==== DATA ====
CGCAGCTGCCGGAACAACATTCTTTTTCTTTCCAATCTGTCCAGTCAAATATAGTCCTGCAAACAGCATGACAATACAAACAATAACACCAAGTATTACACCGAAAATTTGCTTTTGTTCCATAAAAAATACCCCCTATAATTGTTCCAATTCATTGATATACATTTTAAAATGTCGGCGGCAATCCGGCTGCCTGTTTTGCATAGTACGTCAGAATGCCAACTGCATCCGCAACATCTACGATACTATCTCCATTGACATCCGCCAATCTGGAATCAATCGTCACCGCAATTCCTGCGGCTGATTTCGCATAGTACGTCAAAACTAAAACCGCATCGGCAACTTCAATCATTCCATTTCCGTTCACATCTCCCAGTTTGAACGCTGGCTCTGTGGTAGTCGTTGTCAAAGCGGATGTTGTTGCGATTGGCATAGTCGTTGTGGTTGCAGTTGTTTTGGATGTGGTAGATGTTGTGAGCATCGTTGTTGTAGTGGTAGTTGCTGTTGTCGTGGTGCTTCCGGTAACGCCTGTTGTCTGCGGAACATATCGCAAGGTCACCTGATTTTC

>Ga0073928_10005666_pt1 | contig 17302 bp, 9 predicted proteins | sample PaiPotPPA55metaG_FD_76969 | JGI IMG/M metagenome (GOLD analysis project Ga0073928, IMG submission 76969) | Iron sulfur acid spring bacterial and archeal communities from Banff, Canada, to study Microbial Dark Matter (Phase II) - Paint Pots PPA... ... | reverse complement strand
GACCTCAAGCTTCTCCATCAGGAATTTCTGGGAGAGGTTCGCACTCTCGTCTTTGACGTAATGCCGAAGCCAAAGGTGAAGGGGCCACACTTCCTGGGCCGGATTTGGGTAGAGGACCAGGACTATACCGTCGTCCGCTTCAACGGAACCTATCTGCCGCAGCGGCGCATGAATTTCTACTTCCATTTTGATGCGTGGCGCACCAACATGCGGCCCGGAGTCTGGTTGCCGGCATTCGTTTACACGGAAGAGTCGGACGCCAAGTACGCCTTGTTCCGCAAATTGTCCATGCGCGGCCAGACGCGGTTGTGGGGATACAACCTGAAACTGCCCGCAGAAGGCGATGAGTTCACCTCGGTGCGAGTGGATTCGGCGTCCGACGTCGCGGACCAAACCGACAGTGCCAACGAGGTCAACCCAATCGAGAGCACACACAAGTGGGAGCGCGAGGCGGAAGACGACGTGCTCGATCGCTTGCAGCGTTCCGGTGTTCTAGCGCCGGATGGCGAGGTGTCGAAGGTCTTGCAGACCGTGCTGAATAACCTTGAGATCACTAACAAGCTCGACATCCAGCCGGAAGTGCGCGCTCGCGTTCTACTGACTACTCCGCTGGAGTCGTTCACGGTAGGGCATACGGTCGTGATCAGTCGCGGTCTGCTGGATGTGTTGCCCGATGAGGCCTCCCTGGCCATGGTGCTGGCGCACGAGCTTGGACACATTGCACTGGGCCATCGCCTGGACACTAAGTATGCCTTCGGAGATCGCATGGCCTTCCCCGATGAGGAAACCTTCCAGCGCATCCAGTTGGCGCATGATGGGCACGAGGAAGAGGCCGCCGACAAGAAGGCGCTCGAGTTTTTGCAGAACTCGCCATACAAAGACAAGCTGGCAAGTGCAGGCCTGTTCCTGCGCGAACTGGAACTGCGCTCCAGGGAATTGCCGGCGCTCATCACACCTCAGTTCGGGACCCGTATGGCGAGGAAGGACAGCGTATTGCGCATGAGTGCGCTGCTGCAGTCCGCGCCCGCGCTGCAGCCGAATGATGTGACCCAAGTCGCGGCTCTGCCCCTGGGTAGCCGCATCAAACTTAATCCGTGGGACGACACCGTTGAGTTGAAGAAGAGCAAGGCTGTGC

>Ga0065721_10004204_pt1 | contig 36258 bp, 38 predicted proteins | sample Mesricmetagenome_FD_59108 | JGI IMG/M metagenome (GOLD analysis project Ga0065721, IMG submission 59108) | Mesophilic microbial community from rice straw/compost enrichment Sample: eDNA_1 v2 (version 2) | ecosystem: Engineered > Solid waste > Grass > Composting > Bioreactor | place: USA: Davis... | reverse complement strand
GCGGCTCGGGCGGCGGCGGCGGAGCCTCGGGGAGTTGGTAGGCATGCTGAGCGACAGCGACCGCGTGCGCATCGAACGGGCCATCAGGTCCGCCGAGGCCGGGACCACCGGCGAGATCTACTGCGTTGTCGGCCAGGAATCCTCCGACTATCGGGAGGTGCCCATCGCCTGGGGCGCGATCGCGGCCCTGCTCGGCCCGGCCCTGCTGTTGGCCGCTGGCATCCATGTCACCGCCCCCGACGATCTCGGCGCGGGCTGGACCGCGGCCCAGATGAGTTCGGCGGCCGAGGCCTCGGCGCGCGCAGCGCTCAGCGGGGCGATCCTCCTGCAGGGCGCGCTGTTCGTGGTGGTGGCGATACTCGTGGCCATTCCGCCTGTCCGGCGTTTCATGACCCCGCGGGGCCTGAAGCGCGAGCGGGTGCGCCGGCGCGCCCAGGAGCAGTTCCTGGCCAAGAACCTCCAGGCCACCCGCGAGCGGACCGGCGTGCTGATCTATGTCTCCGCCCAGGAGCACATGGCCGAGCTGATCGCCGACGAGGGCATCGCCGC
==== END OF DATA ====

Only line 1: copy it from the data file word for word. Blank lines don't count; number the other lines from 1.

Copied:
CGCAGCTGCCGGAACAACATTCTTTTTCTTTCCAATCTGTCCAGTCAAATATAGTCCTGCAAACAGCATGACAATACAAACAATAACACCAAGTATTACACCGAAAATTTGCTTTTGTTCCATAAAAAATACCCCCTATAATTGTTCCAATTCATTGATATACATTTTAAAATGTCGGCGGCAATCCGGCTGCCTGTTTTGCATAGTACGTCAGAATGCCAACTGCATCCGCAACATCTACGATACTATCTCCATTGACATCCGCCAATCTGGAATCAATCGTCACCGCAATTCCTGCGGCTGATTTCGCATAGTACGTCAAAACTAAAACCGCATCGGCAACTTCAATCATTCCATTTCCGTTCACATCTCCCAGTTTGAACGCTGGCTCTGTGGTAGTCGTTGTCAAAGCGGATGTTGTTGCGATTGGCATAGTCGTTGTGGTTGCAGTTGTTTTGGATGTGGTAGATGTTGTGAGCATCGTTGTTGTAGTGGTAGTTGCTGTTGTCGTGGTGCTTCCGGTAACGCCTGTTGTCTGCGGAACATATCGCAAGGTCACCTGATTTTC